|PM rejects claims of corruption in his gov't
Wednesday, May 01, 2002
WITH his administration being battered in recent months by a wave of scandals, Prime Minister P J Patterson yesterday rejected claims of endemic corruption in the government, insisted that he had done most to ensure transparency and tabled a code of conduct by which his ministers and parliamentarians are to abide.
At the same time, Patterson urged Jamaicans to give his ruling People's National Party (PNP) a fourth consecutive term in government in elections later this year, saying that it had laid the ground work for Jamaica's growth and development.
"We have laid a solid foundation," Patterson said during his contribution to the debate on the government's $211 billion budget for 2002/2003. "A road for sustained growth has been constructed and paved. We intend to be the ones driving down the road."
Recent opinion polls have shown the PNP trailing the Jamaica Labour Party (JLP), helped to a significant degree by issues such as allegations of cronyism and corruption in the shelter programme, Operation PRIDE, that forced the resignation of Water and Housing Minister Karl Blythe.
The administration was also badly bruised by the earlier NetServ issue under which government agencies made loans for IT start-ups without proper due diligence or proper agreements in place.
But while he acknowledged that mistakes have been made, Patterson passionately defended his government's efforts at combating corruption and argued that much of what had come to light was because of programmes to encourage transparency.
"This government does not and will never condone corruption," Patterson declared. "The one thing that we cannot compromise is our character."
He mentioned among the initiatives undertaken by this administration to fight corruption:
* the Money Laundering Act;
* the Drug Forfeiture of Proceeds Act;
* the Corruption Prevention Act; and
* the Access to Information Bill which is still before Parliament.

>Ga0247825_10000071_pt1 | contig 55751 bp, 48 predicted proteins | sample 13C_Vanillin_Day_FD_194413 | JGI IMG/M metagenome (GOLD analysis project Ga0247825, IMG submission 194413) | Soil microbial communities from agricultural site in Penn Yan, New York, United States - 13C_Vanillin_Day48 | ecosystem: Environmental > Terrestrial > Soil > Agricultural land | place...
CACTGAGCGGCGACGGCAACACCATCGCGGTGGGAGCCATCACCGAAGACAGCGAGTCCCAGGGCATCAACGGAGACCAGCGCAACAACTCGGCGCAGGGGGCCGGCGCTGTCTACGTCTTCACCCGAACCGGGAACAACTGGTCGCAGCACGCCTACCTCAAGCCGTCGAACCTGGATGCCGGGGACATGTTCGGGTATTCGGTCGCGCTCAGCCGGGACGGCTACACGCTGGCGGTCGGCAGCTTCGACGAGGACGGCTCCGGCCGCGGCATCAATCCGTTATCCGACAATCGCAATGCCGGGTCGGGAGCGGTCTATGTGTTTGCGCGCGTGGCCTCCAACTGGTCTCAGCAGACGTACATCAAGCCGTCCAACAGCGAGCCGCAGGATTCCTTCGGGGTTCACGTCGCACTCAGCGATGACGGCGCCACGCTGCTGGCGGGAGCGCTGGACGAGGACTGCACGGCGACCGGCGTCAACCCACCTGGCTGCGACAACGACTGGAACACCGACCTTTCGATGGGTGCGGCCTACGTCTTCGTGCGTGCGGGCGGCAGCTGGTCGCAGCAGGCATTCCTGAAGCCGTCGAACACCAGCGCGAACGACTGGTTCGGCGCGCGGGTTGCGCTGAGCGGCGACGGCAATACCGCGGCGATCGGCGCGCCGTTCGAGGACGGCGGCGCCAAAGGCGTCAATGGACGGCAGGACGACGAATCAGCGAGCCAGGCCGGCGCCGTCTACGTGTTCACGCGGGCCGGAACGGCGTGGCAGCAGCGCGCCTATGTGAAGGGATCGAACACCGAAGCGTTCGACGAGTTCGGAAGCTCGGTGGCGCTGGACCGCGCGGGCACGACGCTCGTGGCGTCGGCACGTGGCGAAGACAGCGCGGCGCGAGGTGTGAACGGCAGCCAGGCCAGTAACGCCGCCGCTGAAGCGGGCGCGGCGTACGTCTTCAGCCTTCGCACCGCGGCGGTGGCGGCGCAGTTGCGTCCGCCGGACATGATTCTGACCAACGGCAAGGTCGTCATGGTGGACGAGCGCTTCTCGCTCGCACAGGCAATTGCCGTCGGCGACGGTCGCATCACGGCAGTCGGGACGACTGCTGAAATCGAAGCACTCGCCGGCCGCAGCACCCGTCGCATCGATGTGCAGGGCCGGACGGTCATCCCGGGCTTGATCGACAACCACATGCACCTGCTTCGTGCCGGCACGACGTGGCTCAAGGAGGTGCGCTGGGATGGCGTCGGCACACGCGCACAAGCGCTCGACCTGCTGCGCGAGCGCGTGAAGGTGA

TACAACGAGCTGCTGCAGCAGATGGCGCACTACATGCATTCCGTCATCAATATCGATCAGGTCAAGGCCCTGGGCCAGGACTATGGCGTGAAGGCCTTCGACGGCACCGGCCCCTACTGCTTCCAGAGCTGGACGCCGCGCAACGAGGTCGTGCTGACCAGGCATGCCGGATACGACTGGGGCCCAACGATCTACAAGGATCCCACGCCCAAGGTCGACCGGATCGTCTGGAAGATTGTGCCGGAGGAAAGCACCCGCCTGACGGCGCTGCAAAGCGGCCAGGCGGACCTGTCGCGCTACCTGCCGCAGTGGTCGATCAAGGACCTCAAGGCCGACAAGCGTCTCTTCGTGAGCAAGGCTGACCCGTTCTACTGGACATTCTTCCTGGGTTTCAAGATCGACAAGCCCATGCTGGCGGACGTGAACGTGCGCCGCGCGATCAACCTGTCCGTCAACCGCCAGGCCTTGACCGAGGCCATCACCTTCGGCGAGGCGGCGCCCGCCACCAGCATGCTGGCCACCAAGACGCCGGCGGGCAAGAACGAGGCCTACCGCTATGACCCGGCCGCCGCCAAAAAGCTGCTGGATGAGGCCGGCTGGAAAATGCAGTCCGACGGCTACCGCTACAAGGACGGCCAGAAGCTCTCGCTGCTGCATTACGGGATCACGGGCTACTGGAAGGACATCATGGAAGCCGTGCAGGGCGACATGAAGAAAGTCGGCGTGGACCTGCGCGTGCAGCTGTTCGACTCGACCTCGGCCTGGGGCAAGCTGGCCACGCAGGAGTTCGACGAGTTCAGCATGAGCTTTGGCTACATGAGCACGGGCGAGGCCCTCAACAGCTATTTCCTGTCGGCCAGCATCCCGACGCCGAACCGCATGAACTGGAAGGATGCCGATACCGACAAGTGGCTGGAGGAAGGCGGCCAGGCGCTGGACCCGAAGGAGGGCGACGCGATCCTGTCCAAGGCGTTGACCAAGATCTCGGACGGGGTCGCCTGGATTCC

The code of conduct tabled yesterday, and modelled on the British code, Patterson suggested, was part of this wider effort at promoting integrity in public life.
"Holders of public office should take decisions solely in terms of public interest," Patterson stressed in his overview ministry paper to the code. "It is an offence to do so in order to gain financial or other material benefits for themselves, their families and friends."
He also pointed out that it was an offence for ministers to place themselves "under any financial or other obligations to outside individuals or organisations that might influence them in their performance of official duties" as well as stressed that public appointments and the recommendations and awarding of contracts should be based on merit.
"Holders of public office are accountable for their decisions and actions to the public and must submit themselves to whatever scrutiny is appropriate to their office," Patterson added.
The code itself warns ministers to avoid the danger of "actual or apparent conflict of interest between their ministerial position and the private financial interest in their exercise of power and influence.
They were also reminded not to accept gifts, hospitality or services "which might appear to place him or her under an obligation".
"All members of government are expected to adhere strictly to the provisions of the Parliamentary (Integrity of Members) Act," the code of conduct says. "Failure to so adhere could lead to the prime minister calling for the resignation of delinquent members."
Patterson told Parliament that his government recognised that despite all existing and future measures, corruption is always possible.
"Wherever credible evidence is unearthed that corruption may have occurred, it is imperative that each case is relentlessly investigated without reference," he said.
On the broader issue of the economy, Patterson was upbeat about Jamaica's prospects, arguing that growth could be substantially above expectations.
When the growth potential of Highway 2000 was factored, then growth projection for the economy in the medium-term would be six per cent, he said.